Establish a personal relationship with your elected officials
Increasingly, elected officials are becoming a go-to source for community issues and can be helpful in bringing media attention and possibly action to your issue. It is important to take the time to gather information about an elected official before contacting them. Consider the following:
- Is the official a member of a committee of importance to our issues?
- How has this person voted in the past on church-state, or “related” issues?
- If you are meeting with a state or federal official, who is the key staff member working on your issues? Contacts with staff can be just as productive as meeting with the elected official, as many rely on their staff for background material on key issues.
Know Your Elected Officials
- School Board Members
- County Commissioners
- City Commissioners
- State Representatives
- State Senators
- State Commissioners
- U.S. Senator
- U.S. Representative
- Vice President
Working on Their Time
Once you have established who your elected officials are, it is also a good idea to know the legislative schedule. Then, you can strengthen your alliance with the official by meeting with them when they have time to pay attention to your concerns (usually during legislative recesses).
Pay Them a Visit
Schedule an appointment with your elected official at their district office. It’s more convenient for you and these meetings can be very effective since the staff at district offices don’t get as many visitors and are more likely to pay attention to what you say. You may also want to visit along with coalition members. Remember, elected officials are elected and are receptive to constituent concerns. They want to hear what you have to say, but you should make it easy for them by keeping the visit brief and bringing reference materials (see below). Staff members—or the elected official—often use reference materials when they consider their positions on any number of issues.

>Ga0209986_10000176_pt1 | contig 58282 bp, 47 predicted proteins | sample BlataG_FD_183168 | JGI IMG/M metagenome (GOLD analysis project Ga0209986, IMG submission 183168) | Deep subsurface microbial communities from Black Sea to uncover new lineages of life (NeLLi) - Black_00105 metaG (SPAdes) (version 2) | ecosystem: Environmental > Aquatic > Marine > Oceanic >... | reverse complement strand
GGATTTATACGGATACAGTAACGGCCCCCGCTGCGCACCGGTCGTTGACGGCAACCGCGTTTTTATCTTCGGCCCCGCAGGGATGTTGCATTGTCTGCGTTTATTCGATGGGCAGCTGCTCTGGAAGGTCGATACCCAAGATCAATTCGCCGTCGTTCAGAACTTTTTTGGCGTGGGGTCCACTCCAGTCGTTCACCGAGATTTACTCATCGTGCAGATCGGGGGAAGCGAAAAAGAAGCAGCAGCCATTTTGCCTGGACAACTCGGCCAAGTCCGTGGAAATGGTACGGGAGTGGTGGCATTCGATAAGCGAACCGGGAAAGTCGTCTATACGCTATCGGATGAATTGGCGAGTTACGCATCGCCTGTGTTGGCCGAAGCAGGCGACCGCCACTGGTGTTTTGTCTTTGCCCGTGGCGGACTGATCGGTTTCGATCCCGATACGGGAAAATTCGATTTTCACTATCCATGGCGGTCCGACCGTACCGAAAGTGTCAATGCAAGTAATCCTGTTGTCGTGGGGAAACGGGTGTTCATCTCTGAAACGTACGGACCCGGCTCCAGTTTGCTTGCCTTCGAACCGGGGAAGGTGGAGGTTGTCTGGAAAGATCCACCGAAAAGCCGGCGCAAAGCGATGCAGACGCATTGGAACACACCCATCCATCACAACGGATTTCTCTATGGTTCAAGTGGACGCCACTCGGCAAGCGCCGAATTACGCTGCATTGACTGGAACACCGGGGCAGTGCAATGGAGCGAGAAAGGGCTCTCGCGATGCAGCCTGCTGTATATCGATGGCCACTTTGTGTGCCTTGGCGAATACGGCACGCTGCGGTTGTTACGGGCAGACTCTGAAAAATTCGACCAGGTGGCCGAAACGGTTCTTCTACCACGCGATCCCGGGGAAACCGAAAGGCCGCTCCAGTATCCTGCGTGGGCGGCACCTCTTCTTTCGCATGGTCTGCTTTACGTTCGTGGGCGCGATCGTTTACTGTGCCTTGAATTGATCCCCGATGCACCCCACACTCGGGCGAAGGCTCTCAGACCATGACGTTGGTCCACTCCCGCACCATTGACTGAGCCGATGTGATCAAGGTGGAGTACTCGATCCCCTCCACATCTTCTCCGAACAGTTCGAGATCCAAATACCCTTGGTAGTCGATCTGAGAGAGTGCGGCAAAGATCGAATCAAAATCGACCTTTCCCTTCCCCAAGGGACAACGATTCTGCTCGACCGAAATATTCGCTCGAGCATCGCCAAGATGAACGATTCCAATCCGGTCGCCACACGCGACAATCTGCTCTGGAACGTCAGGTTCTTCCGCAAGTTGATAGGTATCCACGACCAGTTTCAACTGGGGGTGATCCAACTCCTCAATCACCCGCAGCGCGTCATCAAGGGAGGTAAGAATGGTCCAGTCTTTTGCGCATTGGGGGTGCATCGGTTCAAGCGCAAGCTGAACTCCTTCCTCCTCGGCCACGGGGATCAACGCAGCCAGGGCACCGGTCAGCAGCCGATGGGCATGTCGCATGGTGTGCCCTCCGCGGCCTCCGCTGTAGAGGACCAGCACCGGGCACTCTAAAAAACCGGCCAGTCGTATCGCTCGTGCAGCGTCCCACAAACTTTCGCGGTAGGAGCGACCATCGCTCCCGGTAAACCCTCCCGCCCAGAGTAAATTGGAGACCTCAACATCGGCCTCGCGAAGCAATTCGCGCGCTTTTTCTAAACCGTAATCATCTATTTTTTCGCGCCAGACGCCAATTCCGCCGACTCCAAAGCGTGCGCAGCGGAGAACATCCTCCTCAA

Let’s Do This Again
Ideally this would become the first of many “annual” visits. These meetings can be brief, to simply reiterate your position on church-state separation issues, and to voice concern about (or support for) any pending legislation that might come up for discussion during the session.
Make It Easy for Them
Bring background materials supporting your position. In establishing your relationship with the elected official, position yourself as a resource. Provide information or background material on key church-state issues on a continuing basis. The easier it is for the elected official to reference your material, the greater the chance of it having an impact on them.
Be sure to send the official a thank you note following your visit. This can be as simple as an e-mail or postcard. By doing this, you demonstrate that you value the official’s time and will be likely to be heard should you return again to speak with the office.
If You Can’t Make It
Sometimes scheduling office visits may not be possible due to proximity or time issues. In this case, you can write a letter to your elected official. Be sure to be polite yet clear, and make sure you include your address so you can receive a reply. A written letter is usually replied by the elected official. Here is a sample outline for a letter to a legislative official (state or U.S. senator/representative):
[Official’s Title, Name, and Address]
I am writing you to urge you to support/oppose Bill Number _____ which would (explain expected consequences of the proposed legislation).
Briefly state why you support/oppose the proposed legislation. Use personal experience, observation and a few statistics to strengthen your argument.
I urge you to vote yes/no on Bill Number _____ so that (the general effects of the legislation will/will not effect constituents).
[Your name/title, if any]